It is a measure of the respect which Prime Minister Manmohan Singh continues to inspire that he was able to get away without any serious damage to his credibility with admissions at his press conference that would have been politically disastrous for any other politician.
Considering that he acknowledged the governance and ethical "deficits" of his tenure, and blamed "coalition dharma" for the unethical compromises, it was evident that the government's failures far outweighed its successes.
What is more, since the compromises that he spoke of are known to be responsible for one of the biggest swindles in recent memory, it is patent enough that these did not entail ideological tussles, but concerned corrupt practices that have led to the incarceration of a minister in Delhi's well-known Tihar Jail.
An acknowledgment of such candour can be a millstone round a politician's neck. Yet, the prime minister has escaped relatively unhurt. Similarly, his observations that a great deal of unfinished business remains to be done, that reforms have stalled and that he is not a "lame duck" prime minister point to weaknesses which anyone less upright would have been reluctant to mention.
What has nevertheless helped him is the impression of sincerity which he conveys with his mild manner, his hesitant way of speaking - which was especially noticeable this time - and his straightforward answers without any attempt to duck difficult questions. Even if some of the replies seemed insipid and redolent of the bureaucratic habit of harping on technicalities to avoid being pinned down, it was his reputation for honesty which saw the prime minister through.
Given the fact that there is still no large-scale "deficit" of popular trust in him, there will be a sense of relief that he has promised to "stay the course". It isn't only the aam admi who will be relieved that no change of guard is in the offing, which could have plunged the country into an uncertain future, the Congress too must have realised that the party would have sunk much deeper in the present scam-tainted atmosphere if someone
other than Manmohan Singh was at the helm.
The reason why the Congress continues to sail in choppy waters is its long history of scandals, including perhaps the most notorious of them all - the Bofors howitzer saga of 1987 - which brought down the Rajiv Gandhi government's majority from a mammoth 415 in 1984 to 197 in 1989. It was followed by the P.V. Narasimha Rao government which earned the dubious distinction of bribing the Jharkhand Mukti Morcha (JMM) MPs to stay in power.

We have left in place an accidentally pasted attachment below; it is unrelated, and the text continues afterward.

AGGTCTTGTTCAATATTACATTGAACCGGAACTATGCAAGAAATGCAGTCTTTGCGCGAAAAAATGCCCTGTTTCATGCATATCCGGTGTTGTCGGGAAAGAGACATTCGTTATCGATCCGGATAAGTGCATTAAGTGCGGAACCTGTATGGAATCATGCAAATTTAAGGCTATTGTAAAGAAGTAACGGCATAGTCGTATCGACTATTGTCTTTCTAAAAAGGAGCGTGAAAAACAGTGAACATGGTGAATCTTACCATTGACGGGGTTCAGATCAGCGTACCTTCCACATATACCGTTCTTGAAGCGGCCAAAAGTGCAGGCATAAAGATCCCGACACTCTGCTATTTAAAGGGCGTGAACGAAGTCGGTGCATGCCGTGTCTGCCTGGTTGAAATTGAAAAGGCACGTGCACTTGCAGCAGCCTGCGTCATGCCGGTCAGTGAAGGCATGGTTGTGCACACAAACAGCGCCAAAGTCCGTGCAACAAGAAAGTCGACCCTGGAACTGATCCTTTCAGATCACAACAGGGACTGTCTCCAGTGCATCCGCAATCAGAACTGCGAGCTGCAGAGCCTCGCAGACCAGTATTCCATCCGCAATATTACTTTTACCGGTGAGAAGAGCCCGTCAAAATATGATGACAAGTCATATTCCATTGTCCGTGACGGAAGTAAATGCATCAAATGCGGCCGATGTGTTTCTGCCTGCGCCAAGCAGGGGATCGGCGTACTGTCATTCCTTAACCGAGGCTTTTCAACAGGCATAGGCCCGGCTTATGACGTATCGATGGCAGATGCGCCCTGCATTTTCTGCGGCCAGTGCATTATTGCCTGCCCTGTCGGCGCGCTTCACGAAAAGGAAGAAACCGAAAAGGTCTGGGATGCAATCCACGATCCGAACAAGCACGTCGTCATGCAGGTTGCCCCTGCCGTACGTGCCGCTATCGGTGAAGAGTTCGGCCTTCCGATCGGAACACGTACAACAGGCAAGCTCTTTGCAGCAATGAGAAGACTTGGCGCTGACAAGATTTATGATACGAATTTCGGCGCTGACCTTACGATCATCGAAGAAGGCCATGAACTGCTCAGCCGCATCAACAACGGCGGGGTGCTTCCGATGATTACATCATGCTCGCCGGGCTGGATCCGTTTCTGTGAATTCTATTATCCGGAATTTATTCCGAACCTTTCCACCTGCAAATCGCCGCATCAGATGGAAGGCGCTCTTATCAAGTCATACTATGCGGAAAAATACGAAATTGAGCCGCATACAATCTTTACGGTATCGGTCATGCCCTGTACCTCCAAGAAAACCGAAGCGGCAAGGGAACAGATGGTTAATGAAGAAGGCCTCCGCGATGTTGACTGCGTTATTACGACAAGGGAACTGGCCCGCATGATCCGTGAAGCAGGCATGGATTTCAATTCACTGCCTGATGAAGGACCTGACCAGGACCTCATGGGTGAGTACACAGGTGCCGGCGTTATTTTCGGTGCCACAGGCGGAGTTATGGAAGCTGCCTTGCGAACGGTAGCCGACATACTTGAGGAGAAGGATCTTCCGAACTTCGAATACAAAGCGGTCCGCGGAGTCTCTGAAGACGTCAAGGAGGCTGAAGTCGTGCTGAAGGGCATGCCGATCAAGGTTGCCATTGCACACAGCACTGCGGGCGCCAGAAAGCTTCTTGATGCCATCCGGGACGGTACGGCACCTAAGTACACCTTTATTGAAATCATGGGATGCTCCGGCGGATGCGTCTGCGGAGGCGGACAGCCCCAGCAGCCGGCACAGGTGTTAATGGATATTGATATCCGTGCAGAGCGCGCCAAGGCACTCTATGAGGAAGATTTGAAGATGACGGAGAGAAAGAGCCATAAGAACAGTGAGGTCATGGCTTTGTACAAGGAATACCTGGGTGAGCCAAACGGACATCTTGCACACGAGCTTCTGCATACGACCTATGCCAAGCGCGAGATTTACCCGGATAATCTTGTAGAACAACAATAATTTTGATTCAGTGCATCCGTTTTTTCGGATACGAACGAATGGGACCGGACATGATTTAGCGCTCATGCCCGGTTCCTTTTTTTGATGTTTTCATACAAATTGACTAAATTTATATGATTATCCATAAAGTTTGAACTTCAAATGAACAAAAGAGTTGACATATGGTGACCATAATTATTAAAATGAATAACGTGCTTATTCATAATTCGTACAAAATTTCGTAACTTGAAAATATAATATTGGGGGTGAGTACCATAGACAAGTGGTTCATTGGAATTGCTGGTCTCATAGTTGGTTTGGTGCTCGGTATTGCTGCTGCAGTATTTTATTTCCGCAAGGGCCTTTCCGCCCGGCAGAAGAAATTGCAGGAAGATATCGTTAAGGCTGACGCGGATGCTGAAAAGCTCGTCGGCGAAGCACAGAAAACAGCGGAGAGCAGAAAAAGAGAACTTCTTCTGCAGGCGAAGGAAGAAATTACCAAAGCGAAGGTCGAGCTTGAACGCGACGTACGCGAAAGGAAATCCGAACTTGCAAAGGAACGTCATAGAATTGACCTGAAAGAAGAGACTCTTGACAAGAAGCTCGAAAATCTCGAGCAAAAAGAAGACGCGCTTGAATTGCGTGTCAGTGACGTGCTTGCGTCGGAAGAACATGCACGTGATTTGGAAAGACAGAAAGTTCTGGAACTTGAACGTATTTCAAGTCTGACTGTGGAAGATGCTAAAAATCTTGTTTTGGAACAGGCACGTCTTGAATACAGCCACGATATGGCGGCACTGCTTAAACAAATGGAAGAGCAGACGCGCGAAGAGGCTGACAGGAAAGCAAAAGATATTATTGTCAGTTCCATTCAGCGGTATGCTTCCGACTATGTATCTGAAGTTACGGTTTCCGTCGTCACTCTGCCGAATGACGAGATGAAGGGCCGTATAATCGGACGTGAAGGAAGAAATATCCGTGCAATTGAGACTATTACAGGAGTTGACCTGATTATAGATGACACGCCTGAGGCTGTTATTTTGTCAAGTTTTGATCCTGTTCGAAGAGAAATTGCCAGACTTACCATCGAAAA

It is in the aftermath of these scandals that the Congress not only lost power in 1996 but also appeared to have entered a period where even its own supporters were sceptical about success. In fact, the party was taken aback when it fared well enough in 2004 to be able to form a coalition government. But it was obvious to all that this turn of fortunes was primarily the result of the Bharatiya Janata Party's (BJP) mistakes, including the Gujarat riots of 2002, which were held responsible by Atal Bihari Vajpayee, its prime minister from 1998 to 2004, for its defeat.
To many, however, the present spate of scams are a sign that the Congress is back to its old ways. However, to keep such insinuations at bay, Manmohan Singh is the party's best bet. He may be accused of being too nice a person or not being assertive enough. Some of his admissions - "I did not feel I had the authority to object to Raja's entry (to the cabinet in 2009) because although complaints were coming, some were from those companies that had not benefited" - even underline his excessive leniency.
Even then, he comes out as a person whose personal integrity seemingly blinds him to the deviousness of others. It may be a fault in a person in such a responsible position since it can make the unworthy take advantage of his innate goodness, but most people will still prefer a decent individual as prime minister to a crafty one.
At the same time, it is possible that Manmohan Singh is drawing heavily on his personal resources of honesty. In fact, his uprightness has made too many crooks run amok. As a result, the focus will now be on seeing whether he is prepared to crack the whip on the wrongdoers "this time", as he has said. Any further dithering will be politically fatal for him and his party. Unless the guilty are punished, his Teflon image will wear thin.
Apart from his reputation, Manmohan Singh and the Congress have also benefited from the BJP's failure to deal with the allegations of corruption in its own camp, notably in the case of Karnataka Chief Minister B.S. Yeddyurappa, some of whose acts have been called "immoral", though not illegal, by his own party president Nitin Gadkari. As a result, the party had to keep Yeddyurappa out of all its recent anti-corruption meetings.
But there are others in the BJP-led National Democratic Alliance (NDA) like Bihar Chief Minister Nitish Kumar, who is both clean himself and unrelenting in cracking down on corrupt officials in the state.
Manmohan Singh's disadvantage is that he is politically lightweight. Not being a stirring orator since he is too academic-minded, he is not a crowd-puller and will be hard put to win an election. His forte, however, is his uncluttered vision of India's progress in the economic field, where he does not carry the baggage of his party's old-fashioned socialism and is, therefore, more in tune with the younger generation as well as the new,
consumerist middle and upper classes. It is these sections which will be pleased with his determination not to give up "half way".